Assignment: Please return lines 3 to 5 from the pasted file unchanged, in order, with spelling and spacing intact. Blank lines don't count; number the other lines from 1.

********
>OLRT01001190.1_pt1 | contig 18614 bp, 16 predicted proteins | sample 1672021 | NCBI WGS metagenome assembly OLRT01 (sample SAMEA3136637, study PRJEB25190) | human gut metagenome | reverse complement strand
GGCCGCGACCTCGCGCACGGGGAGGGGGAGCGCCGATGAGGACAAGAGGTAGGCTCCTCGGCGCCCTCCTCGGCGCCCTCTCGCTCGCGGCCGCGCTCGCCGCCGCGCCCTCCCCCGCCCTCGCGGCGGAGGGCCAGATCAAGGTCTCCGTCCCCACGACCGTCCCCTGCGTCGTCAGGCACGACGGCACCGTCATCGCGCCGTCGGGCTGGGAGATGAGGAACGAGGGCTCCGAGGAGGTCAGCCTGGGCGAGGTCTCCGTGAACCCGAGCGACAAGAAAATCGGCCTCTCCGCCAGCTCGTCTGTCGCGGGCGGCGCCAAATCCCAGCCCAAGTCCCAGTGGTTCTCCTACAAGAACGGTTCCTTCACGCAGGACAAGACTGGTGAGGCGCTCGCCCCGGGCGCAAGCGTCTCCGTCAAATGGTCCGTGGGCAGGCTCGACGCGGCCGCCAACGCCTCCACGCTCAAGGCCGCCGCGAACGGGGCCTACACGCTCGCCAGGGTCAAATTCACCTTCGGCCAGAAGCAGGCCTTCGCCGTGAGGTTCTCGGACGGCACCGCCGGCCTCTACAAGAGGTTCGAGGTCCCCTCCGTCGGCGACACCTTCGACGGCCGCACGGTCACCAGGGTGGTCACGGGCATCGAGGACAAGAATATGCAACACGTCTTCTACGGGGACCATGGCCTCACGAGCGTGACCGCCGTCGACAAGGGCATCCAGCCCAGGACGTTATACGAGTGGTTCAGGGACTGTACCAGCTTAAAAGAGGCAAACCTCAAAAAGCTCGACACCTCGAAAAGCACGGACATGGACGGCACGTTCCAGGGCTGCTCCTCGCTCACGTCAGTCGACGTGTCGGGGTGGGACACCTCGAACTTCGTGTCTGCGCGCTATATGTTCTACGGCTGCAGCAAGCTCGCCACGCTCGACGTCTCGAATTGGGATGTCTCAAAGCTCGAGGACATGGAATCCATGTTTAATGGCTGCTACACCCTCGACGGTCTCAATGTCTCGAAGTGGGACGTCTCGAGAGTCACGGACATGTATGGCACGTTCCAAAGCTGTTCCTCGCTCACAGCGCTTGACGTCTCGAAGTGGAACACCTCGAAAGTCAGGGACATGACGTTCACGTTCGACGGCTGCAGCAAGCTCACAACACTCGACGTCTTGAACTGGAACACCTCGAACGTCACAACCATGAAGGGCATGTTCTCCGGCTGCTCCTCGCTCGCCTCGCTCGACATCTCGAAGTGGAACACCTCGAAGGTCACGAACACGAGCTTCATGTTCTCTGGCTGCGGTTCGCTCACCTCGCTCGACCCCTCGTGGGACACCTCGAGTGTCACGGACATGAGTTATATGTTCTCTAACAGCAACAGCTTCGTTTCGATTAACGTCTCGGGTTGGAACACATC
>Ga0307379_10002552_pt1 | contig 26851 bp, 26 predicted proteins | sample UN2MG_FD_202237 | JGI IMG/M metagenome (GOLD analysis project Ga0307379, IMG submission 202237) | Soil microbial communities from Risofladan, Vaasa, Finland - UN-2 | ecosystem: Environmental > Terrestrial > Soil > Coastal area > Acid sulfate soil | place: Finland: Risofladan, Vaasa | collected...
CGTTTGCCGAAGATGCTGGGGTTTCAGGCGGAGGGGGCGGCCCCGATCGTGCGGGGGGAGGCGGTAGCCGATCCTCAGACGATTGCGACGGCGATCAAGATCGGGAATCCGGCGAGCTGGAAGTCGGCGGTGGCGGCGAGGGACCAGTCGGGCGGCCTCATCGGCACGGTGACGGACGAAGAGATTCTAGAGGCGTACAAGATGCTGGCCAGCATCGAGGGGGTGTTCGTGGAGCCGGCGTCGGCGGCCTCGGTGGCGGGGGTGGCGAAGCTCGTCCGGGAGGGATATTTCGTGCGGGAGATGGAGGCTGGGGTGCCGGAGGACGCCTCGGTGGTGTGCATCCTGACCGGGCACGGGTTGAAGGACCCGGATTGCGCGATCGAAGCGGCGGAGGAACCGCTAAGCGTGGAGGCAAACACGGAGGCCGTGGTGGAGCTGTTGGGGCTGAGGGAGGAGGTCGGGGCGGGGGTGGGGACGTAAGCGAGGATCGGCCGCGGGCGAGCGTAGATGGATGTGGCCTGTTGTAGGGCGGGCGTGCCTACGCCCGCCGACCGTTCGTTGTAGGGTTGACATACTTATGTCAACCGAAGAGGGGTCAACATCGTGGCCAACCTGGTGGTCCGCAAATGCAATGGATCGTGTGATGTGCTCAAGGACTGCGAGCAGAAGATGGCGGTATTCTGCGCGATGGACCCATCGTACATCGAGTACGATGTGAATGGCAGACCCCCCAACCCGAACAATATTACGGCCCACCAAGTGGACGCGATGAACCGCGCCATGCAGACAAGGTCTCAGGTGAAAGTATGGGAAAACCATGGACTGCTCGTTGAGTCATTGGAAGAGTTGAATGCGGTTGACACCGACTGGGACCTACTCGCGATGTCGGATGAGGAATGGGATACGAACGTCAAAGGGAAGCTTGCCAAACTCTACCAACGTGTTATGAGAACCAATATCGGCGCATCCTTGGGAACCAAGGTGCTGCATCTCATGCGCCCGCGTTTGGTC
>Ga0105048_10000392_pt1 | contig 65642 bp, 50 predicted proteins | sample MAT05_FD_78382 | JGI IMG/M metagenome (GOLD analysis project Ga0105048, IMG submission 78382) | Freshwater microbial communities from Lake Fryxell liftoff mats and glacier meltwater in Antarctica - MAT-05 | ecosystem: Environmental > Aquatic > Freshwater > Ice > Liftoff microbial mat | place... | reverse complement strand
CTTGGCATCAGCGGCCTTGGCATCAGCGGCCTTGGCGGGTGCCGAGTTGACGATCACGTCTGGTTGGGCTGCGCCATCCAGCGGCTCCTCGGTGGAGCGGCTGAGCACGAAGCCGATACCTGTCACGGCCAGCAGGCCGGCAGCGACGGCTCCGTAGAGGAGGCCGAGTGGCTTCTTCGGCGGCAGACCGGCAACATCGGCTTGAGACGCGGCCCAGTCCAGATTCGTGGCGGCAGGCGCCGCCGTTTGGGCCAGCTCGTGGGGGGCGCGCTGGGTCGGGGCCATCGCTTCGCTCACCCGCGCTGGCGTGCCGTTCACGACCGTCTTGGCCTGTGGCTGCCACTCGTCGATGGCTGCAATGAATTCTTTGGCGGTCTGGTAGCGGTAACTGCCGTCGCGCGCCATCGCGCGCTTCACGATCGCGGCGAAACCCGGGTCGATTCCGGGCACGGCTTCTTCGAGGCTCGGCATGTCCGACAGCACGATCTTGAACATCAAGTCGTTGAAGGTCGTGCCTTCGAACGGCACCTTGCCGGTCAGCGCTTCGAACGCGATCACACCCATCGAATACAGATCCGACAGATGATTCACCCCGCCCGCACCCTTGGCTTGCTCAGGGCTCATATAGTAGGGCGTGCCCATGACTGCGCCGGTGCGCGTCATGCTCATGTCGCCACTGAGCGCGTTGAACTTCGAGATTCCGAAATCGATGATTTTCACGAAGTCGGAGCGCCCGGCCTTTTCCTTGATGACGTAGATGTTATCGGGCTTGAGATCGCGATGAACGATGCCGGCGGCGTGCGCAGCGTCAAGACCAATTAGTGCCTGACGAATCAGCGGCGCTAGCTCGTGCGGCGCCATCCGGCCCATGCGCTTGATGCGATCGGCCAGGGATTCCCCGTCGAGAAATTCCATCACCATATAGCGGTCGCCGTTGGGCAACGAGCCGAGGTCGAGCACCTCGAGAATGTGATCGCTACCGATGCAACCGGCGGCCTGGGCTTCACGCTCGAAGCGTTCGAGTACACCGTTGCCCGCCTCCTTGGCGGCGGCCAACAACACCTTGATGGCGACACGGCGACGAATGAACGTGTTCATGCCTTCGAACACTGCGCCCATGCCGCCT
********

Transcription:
>Ga0307379_10002552_pt1 | contig 26851 bp, 26 predicted proteins | sample UN2MG_FD_202237 | JGI IMG/M metagenome (GOLD analysis project Ga0307379, IMG submission 202237) | Soil microbial communities from Risofladan, Vaasa, Finland - UN-2 | ecosystem: Environmental > Terrestrial > Soil > Coastal area > Acid sulfate soil | place: Finland: Risofladan, Vaasa | collected...
CGTTTGCCGAAGATGCTGGGGTTTCAGGCGGAGGGGGCGGCCCCGATCGTGCGGGGGGAGGCGGTAGCCGATCCTCAGACGATTGCGACGGCGATCAAGATCGGGAATCCGGCGAGCTGGAAGTCGGCGGTGGCGGCGAGGGACCAGTCGGGCGGCCTCATCGGCACGGTGACGGACGAAGAGATTCTAGAGGCGTACAAGATGCTGGCCAGCATCGAGGGGGTGTTCGTGGAGCCGGCGTCGGCGGCCTCGGTGGCGGGGGTGGCGAAGCTCGTCCGGGAGGGATATTTCGTGCGGGAGATGGAGGCTGGGGTGCCGGAGGACGCCTCGGTGGTGTGCATCCTGACCGGGCACGGGTTGAAGGACCCGGATTGCGCGATCGAAGCGGCGGAGGAACCGCTAAGCGTGGAGGCAAACACGGAGGCCGTGGTGGAGCTGTTGGGGCTGAGGGAGGAGGTCGGGGCGGGGGTGGGGACGTAAGCGAGGATCGGCCGCGGGCGAGCGTAGATGGATGTGGCCTGTTGTAGGGCGGGCGTGCCTACGCCCGCCGACCGTTCGTTGTAGGGTTGACATACTTATGTCAACCGAAGAGGGGTCAACATCGTGGCCAACCTGGTGGTCCGCAAATGCAATGGATCGTGTGATGTGCTCAAGGACTGCGAGCAGAAGATGGCGGTATTCTGCGCGATGGACCCATCGTACATCGAGTACGATGTGAATGGCAGACCCCCCAACCCGAACAATATTACGGCCCACCAAGTGGACGCGATGAACCGCGCCATGCAGACAAGGTCTCAGGTGAAAGTATGGGAAAACCATGGACTGCTCGTTGAGTCATTGGAAGAGTTGAATGCGGTTGACACCGACTGGGACCTACTCGCGATGTCGGATGAGGAATGGGATACGAACGTCAAAGGGAAGCTTGCCAAACTCTACCAACGTGTTATGAGAACCAATATCGGCGCATCCTTGGGAACCAAGGTGCTGCATCTCATGCGCCCGCGTTTGGTC
>Ga0105048_10000392_pt1 | contig 65642 bp, 50 predicted proteins | sample MAT05_FD_78382 | JGI IMG/M metagenome (GOLD analysis project Ga0105048, IMG submission 78382) | Freshwater microbial communities from Lake Fryxell liftoff mats and glacier meltwater in Antarctica - MAT-05 | ecosystem: Environmental > Aquatic > Freshwater > Ice > Liftoff microbial mat | place... | reverse complement strand